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Tom Verducci on Donald Fehr

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Hugo had a great link festt yesterday, I just wanted to make note of an article up on SI.com where Tom Verducci profiles the recently retired executive director of the Players Association Donald Fehr. Verducci points out the Fehr and Bud Selig are always going to connected to the steroid era of baseball. The two of them could have shortened the era had they not enjoyed the increased popularity of the sport that came with all the home runs. 

Verducci points out that Fehr wasn't being totally honest when he says he didn't realize the problem was as large as it was.

Of course he knew what was going on. As I reported with Joe Torre in The Yankee Years, Rick Helling, a union executive board member, told Fehr as far back as 1998, and in each subsequent year, he had a huge steroid problem on his hands. By 2000, baseball sources were estimating in print that anywhere from 30 to 40 percent of the players, and most of the best players, were using steroids.

He mentions something else that bothered me at the time, baseball people kept saying that steroids didn't improve performance. Some folks still parrot that dumb line, as Verducci says:

(And they were using because they ... what? Tasted good?)

And:

But then I talked to former Most Valuable Player Ken Caminiti in May of 2002 about steroids, and he was the first player to publicly admit he and the game were juiced. Not only did he use steroids, Caminiti told me, but also they worked amazingly well and he had no regrets about using them because steroids were an accepted way of life in the big leagues. For his honesty, Caminiti was harshly scolded by union officials.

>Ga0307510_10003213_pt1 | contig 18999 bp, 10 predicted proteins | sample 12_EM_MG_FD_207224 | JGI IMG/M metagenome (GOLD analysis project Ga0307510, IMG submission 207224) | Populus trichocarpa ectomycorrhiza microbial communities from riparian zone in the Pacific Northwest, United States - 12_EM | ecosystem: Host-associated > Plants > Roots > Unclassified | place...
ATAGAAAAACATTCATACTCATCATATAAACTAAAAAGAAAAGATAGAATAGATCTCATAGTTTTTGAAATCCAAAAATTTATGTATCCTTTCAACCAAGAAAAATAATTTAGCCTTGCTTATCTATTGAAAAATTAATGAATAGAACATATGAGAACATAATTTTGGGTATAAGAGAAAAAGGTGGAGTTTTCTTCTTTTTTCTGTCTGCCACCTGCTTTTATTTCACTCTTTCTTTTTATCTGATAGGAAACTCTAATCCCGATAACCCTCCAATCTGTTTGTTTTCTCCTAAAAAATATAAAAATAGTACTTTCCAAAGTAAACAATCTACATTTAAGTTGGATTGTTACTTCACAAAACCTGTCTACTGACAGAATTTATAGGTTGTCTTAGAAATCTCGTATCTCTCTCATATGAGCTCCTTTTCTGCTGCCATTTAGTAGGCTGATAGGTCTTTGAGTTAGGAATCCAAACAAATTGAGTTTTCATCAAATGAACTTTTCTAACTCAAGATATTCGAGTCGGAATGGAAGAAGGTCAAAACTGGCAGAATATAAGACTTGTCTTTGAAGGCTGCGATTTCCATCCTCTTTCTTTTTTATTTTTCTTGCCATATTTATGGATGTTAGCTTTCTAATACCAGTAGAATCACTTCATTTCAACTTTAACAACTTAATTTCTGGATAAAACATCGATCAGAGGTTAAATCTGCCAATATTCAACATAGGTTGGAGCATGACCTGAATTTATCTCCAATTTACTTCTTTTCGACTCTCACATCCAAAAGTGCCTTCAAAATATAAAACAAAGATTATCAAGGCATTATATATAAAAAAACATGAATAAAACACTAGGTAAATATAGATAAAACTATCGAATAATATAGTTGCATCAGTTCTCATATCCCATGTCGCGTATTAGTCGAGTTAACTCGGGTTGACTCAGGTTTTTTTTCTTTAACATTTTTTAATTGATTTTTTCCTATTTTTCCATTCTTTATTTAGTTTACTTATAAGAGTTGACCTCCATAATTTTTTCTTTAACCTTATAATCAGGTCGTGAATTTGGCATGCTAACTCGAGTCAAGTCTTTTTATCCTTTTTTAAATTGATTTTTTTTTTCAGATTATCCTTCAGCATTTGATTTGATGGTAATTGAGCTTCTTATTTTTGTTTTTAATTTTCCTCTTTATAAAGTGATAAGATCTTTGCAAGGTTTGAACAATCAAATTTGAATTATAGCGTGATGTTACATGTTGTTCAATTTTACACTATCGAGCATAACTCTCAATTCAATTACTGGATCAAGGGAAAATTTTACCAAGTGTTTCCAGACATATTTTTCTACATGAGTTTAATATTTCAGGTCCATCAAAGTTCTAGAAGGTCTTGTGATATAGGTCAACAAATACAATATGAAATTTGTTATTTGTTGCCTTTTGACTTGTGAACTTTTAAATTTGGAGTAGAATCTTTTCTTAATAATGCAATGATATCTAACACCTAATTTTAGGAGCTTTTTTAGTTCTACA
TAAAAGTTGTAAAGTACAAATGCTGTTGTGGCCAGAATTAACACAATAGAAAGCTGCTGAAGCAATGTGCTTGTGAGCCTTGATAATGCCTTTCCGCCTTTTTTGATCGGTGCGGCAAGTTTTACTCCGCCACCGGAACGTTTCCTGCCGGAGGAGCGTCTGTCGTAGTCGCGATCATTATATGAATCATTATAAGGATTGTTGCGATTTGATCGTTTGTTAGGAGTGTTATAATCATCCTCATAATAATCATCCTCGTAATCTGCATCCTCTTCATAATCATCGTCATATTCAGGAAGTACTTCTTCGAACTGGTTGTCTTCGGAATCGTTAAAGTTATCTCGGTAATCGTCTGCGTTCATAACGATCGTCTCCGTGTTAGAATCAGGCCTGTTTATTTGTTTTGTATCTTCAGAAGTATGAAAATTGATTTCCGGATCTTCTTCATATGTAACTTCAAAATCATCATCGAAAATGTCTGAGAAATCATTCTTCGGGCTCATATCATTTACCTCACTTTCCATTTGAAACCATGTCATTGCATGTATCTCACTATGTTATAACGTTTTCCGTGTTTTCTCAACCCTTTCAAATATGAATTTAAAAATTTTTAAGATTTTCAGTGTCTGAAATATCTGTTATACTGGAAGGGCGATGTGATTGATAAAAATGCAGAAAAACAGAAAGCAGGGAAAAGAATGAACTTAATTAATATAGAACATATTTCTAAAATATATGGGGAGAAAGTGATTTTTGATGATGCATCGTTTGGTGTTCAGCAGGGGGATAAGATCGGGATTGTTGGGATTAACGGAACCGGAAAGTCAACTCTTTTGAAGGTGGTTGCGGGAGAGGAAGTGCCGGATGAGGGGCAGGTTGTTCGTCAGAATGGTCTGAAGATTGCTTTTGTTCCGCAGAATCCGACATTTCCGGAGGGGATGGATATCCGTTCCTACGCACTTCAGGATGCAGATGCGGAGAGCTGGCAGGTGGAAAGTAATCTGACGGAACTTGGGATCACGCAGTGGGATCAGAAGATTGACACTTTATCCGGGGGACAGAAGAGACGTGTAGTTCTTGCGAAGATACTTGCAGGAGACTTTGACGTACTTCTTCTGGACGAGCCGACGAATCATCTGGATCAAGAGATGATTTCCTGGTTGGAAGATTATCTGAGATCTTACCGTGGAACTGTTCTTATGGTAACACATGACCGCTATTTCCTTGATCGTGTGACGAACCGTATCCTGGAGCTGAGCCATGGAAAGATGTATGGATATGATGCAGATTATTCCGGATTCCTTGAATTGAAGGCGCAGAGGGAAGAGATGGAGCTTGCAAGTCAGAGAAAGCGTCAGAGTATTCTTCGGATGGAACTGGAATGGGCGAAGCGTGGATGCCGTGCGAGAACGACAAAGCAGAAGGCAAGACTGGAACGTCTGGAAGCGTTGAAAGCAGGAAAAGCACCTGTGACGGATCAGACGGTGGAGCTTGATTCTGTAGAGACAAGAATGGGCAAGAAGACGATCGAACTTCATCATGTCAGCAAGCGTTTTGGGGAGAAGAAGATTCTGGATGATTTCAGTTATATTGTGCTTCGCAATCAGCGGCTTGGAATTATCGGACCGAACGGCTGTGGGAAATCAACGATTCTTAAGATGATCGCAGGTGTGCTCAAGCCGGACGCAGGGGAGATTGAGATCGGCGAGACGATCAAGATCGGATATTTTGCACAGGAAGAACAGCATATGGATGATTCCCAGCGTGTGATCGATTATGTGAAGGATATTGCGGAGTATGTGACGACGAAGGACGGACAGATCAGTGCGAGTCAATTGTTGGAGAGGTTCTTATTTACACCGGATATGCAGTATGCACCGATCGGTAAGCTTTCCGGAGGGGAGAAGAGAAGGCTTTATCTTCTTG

Guess what, steroids work, no one is stupid enough to do that stuff if it didn't work. It wasn't just the Players Association that tried to ignore the problem:

I also found this from a veteran player close to negotiations: the owners, he said, "came to us and basically said, 'Come up with something to make this [image problem] go away.' Let's face it, they like all the home runs. This is a small step forward, but it's not going to change a whole lot."

So there is a lot of blame to go around.

He also discounts Fehr's negotiating abilities:

As Fehr leaves, the minimum salary for a major-league player is 16 percent less than what it is for an NHL player, despite baseball easily trumping hockey in total revenue. Player salaries haven't kept up with revenues, meaning players are getting a smaller slice of the revenue pie than they did a decade ago.

Anyway, it is interesting piece, give it a read.